TAXPAYERS paid $156 million in 2011 to federal workers who did no federal work at all, according to Americans for Limited Government, which cited responses to its Freedom Of Information Act requests.
Under a union-friendly federal law, taxpayers must pay for shop stewards who actually work full-time for unions rather than the government.
The Obama administration did not disclose in 2011 how many shop stewards it was paying, but thanks to Americans for Limited Government, some information is emerging.
The U.S, Department of Veterans Affairs pays more than 250 people who work full time for unions.
The Department of Transportation paid 35 shop stewards an average of $138,000 in 2011 for not working.
The National Labor Relations Board pays two union representatives more than $100,000 apiece.
The Environmental Protection Agency pays more than $1.6 million a year to employees who work full time for the union.
What an outrage. Members of Congress will please explain why they are bucking these costs to taxpayers rather than the unions that lobby for taxpayers' funds.
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THE number of people on the Supplemental Nutrition Assistance Program (food stamps) has jumped by 50 percent under President Obama. Taxpayers shell out $80 billion a year for this vital program.
But not all food purchases are nutritious. The
Center for Science in the Public Interest estimated that food stamp recipients — one in seven Americans — use the program to buy $4 billion worth of soft drinks each year.
Food stamps also are used to buy potato chips and other snacks. Lobbyists from the snack industry are very good and have thwarted proposals to change that.
Rep. Tom Marino, R-Pa., wants the federal government to report online what products are being purchased with food stamps. That kind of data was generated when the program began more than 50 years ago but was scrapped because of all the paperwork.
But computers should make it easy to revive the program. Merchants must keep records of purchases for three years.
The program should provide "nutrition assistance," not snacks. The public needs usage information to see what tweaks can be made to this program.
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PARKERSBURG police were called to the Jackson Avenue area late Tuesday night to check on a 6-foot suspect who was roaming the area. It was a bear.
Evidently, it was quite a night. Police Chief Joe Martin said there were so many people on the street that it looked like the Parkersburg Homecoming.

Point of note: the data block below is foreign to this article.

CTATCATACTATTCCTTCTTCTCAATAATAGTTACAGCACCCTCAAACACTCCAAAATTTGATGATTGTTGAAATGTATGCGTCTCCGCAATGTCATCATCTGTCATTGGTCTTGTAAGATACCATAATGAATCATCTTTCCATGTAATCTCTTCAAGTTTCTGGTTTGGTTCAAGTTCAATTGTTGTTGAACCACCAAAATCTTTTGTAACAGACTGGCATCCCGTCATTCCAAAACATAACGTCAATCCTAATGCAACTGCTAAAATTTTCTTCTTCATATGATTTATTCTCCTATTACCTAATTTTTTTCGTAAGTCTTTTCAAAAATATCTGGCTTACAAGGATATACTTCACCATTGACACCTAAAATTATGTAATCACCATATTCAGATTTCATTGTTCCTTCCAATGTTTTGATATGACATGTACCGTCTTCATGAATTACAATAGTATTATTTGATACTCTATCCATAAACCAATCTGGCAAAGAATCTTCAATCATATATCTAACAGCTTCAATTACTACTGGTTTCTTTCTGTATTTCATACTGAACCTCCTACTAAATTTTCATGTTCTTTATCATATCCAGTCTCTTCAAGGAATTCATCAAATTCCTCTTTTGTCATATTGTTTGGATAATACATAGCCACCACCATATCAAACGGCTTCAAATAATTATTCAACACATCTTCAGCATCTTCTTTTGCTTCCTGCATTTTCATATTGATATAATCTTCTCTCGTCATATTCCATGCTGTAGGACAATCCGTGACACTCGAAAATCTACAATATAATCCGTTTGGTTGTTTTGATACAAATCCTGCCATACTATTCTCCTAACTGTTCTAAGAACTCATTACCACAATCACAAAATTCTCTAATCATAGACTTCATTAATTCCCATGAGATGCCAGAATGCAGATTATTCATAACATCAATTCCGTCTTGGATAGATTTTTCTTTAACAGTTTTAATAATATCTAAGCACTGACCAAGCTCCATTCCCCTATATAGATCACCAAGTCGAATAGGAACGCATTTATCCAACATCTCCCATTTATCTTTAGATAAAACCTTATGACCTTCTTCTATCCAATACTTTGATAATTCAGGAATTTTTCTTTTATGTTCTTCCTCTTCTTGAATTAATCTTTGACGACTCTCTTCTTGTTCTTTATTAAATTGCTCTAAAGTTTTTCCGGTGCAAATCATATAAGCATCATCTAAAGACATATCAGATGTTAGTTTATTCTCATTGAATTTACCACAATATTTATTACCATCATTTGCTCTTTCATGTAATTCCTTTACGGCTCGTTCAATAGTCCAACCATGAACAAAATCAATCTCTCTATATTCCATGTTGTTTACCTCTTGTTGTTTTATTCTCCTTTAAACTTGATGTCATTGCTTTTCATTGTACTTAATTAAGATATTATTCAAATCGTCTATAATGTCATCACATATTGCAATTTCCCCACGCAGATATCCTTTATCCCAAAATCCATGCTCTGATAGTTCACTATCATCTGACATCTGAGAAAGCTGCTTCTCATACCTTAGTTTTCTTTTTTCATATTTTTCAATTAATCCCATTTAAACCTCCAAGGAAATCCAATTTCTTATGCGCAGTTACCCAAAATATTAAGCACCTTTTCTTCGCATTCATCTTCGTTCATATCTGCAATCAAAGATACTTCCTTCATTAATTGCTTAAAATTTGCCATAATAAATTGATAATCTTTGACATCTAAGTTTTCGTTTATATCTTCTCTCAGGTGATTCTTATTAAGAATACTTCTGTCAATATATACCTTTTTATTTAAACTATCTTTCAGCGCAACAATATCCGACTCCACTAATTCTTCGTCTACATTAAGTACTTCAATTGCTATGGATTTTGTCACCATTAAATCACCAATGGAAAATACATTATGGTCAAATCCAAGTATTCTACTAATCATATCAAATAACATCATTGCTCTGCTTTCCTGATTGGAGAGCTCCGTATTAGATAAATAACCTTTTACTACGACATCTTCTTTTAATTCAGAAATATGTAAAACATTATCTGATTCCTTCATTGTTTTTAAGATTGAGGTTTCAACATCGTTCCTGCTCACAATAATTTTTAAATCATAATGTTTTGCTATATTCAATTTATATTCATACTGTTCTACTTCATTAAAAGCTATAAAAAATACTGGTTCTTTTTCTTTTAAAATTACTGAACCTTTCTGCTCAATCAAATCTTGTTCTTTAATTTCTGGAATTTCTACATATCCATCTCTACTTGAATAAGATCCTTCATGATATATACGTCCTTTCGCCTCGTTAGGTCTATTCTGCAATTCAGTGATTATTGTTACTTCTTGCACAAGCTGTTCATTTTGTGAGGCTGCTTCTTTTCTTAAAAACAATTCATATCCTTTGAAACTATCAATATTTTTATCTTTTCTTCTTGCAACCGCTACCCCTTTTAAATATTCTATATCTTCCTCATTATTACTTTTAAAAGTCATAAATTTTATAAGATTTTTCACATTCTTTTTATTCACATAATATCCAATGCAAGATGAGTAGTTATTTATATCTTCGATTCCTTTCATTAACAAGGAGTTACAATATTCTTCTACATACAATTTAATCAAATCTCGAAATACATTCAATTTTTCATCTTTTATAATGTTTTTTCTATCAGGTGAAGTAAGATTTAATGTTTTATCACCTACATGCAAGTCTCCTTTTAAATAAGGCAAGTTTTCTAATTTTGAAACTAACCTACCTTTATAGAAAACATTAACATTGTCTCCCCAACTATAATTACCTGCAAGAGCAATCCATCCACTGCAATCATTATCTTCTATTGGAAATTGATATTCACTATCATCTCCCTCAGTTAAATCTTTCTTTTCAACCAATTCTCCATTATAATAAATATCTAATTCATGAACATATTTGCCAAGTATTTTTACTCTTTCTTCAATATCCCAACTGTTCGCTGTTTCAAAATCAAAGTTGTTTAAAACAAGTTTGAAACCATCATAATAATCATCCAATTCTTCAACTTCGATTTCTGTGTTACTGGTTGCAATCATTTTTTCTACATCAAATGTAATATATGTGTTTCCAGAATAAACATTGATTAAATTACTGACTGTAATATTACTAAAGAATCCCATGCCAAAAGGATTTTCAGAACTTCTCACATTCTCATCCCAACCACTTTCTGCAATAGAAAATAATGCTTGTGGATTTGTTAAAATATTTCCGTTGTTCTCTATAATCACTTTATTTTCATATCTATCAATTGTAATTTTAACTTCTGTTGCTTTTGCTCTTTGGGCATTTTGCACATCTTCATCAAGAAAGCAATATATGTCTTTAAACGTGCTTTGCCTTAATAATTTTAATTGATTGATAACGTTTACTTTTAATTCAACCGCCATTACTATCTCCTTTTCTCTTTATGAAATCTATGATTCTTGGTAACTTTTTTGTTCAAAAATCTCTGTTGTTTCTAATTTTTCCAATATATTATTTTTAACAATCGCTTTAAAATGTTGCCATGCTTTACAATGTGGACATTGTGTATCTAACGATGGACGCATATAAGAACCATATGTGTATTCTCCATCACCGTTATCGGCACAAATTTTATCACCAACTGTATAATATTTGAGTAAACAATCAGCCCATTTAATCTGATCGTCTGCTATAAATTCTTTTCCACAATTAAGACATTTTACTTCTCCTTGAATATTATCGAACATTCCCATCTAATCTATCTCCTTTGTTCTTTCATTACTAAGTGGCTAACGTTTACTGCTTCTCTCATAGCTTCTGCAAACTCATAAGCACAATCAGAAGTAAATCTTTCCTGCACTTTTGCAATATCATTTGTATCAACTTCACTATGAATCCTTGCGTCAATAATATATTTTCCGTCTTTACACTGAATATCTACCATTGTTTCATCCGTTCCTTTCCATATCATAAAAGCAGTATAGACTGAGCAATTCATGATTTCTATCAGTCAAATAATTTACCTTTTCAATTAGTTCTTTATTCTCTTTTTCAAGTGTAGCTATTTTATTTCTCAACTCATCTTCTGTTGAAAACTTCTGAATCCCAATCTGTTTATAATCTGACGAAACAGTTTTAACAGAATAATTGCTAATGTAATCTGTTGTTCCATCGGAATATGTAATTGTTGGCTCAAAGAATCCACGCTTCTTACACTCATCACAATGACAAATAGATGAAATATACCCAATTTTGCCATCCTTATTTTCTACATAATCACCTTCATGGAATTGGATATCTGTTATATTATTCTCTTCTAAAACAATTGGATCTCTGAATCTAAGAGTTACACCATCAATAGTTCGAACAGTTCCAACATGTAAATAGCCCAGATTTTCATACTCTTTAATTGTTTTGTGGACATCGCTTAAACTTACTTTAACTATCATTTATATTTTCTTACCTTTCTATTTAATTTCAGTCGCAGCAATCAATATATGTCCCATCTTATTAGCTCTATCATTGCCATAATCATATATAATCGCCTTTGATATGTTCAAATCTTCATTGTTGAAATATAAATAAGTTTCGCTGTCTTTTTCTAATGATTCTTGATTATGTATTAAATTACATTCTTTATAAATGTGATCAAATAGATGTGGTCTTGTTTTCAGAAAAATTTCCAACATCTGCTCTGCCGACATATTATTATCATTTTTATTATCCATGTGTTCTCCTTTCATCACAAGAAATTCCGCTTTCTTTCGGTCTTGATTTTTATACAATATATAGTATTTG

The fact that people wouldn't get off the streets eventually forced authorities to put the bear down.
"There was no way for us to herd the animal," Martin told the Parkersburg News. "There was nowhere for it to go. Our options were very limited and I didn't feel comfortable letting it roam."
Over the years, Parkersburg Police have had to deal with deer, coyotes and even an alligator. Charleston and other cities already have urban deer hunts. Will bear hunts be next?
The killing of an urban bear was a sad occasion. But the sighting of a bear in the city reminds us that the state's bear population has rebounded from a low of 500 bears in the late 1970s to more than 10,000 today.
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A cold winter was hard on German taverns, as beer sales dropped to under 2 billion liters (4.2 million pints) in the first three months of 2013 — the worst quarterly sales in at least 20 years.
"We had a long, snowy winter, so people did not go out that much to have beer in the sun," said Marc-Oliver Huhnholz, a spokesman for the German Brewers Federation.
This is part of a 37-year decline, which has seen per person consumption drop by one third since 1976, when consumption peaked.
An aging population, bans on drinking at work and an influx of Muslims, who don't drink alcohol, helps explain the decline. But Germans remain second only to the Czechs when it comes to drinking beer.
What massive change is next for the world?
A decline in tea consumption in China? Vegetarianism in Texas? Common sense in Washington?